in the next session of parliament, Your committee have thus stated no inconsiderable advantage will to the House the result of a la- be derived from thai mass of inborious investigation, which has formation contained in the returns been protracted to a period of the in 1815, to which they have not session which precludes their pro- yet bad access, and from a further posing at present such legislative valuable accession of detailed acenactments as it might be thought counts of the admirable practice fit to adopt. They cannot, how- of Scotland. erer, regret this circumstance; July 4, 1817. for, conceiving that the House expected at their hands a general revision of the whole system of The Committee appointed to eramine our Poor Laws, in which, though
the several Petitions, which hate it be not difficult to point out in
been presenied to the House against conveniences and mischiefs, yet
the Employment of Boys in sweepthe task of providing practical re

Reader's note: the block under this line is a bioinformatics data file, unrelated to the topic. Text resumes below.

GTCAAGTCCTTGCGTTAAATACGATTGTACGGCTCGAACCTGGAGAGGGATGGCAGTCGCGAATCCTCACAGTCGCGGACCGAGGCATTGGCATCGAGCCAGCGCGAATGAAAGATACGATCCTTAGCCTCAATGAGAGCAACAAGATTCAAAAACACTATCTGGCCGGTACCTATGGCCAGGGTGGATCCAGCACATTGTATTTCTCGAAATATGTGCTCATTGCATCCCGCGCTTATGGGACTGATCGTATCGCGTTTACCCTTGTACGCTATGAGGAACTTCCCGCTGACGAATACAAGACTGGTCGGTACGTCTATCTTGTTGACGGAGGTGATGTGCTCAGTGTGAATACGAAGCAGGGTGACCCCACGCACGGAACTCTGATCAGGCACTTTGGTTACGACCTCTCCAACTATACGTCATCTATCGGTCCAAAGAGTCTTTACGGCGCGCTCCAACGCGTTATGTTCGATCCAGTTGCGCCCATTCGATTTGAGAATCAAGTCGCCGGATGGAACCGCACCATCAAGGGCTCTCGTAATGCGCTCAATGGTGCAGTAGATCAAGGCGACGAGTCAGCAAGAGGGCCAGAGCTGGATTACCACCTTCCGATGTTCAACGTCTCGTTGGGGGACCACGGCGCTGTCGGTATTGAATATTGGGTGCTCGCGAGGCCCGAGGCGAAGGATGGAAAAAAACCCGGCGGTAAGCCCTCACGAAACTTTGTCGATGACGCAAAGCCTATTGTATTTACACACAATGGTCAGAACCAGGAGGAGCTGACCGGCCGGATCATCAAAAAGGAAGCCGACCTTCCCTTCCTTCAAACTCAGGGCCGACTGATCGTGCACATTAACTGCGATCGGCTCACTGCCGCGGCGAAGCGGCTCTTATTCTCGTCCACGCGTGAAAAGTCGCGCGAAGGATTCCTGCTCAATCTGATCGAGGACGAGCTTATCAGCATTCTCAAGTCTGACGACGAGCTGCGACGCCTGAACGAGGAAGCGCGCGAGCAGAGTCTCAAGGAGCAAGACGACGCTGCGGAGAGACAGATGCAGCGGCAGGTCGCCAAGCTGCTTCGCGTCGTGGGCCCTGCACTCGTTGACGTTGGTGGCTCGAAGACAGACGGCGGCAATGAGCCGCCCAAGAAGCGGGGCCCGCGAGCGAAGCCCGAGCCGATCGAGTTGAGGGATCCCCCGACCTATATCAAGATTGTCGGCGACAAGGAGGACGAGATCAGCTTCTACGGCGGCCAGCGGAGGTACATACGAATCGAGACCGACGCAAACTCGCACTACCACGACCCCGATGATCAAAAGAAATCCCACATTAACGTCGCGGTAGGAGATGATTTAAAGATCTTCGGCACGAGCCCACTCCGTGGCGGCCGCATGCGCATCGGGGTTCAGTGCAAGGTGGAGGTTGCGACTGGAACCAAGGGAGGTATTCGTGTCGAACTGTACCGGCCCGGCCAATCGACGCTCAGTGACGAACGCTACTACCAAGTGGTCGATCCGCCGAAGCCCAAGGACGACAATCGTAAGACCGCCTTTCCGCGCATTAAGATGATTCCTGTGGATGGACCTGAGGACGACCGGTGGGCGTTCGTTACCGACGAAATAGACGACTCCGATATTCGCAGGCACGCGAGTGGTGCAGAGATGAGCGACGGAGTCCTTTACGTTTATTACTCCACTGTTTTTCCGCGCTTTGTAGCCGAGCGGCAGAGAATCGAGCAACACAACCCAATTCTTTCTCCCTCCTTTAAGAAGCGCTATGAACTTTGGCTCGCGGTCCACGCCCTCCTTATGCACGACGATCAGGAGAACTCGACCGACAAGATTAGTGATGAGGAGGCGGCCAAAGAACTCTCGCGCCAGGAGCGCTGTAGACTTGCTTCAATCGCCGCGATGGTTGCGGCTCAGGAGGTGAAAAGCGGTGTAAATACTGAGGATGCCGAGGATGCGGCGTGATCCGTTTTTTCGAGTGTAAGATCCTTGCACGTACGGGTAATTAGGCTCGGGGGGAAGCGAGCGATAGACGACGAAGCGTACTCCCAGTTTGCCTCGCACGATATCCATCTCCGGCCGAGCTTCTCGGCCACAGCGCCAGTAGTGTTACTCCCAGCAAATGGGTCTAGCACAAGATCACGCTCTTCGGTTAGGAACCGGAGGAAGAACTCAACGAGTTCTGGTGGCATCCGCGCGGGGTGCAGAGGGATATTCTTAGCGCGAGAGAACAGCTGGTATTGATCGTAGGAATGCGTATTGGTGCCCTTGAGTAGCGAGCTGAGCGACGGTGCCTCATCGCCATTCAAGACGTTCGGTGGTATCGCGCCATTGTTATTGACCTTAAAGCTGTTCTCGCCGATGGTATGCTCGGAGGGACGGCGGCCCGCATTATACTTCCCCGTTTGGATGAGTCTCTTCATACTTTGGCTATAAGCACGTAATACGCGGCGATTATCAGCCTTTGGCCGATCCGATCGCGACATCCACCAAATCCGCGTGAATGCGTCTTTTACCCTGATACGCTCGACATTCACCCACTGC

ing Chimneys; and who were emmedies is so arduous that your
powered to report the same, with committee is persuaded, that even
their Opinion and Observations more time and labour would not
thereupon, together with the Mihave been inispent in considering
nutes of the Evidence taken before further the various provisions of
them ;-having examined Erithe law, and the numerous pro
dence upon the subject, have agreed posals which, from different quar
to the following Report. ters, have been submitted to their judgment. The House also will Your committee have felt it not be called upon to adopt any their duty, in the first place, to of the suggestions of thiş Report, inquire into the law, that at pretill an ample opportunity will have sent regulate the tradeof chimney. been afforded to correct any errors. sweeping; and they find, that in in the judgment of your commit- the year 1788 an act of parliament tee, or to coufirm their opinions : (28 Geo. III. chap. 48,) was passand this delay will above all be sa. ed, entitled, “An Act for the betlutary, if the lapse of time, aidad ter regulation of Chimney-sleepty đ more favourable season, ers and their Apprentices." To should restore the kingdom in the preamble of which, they wish some degree to its wanted and to direct the attention of the healthy state. For, though a pe- House :- Whereas the laws now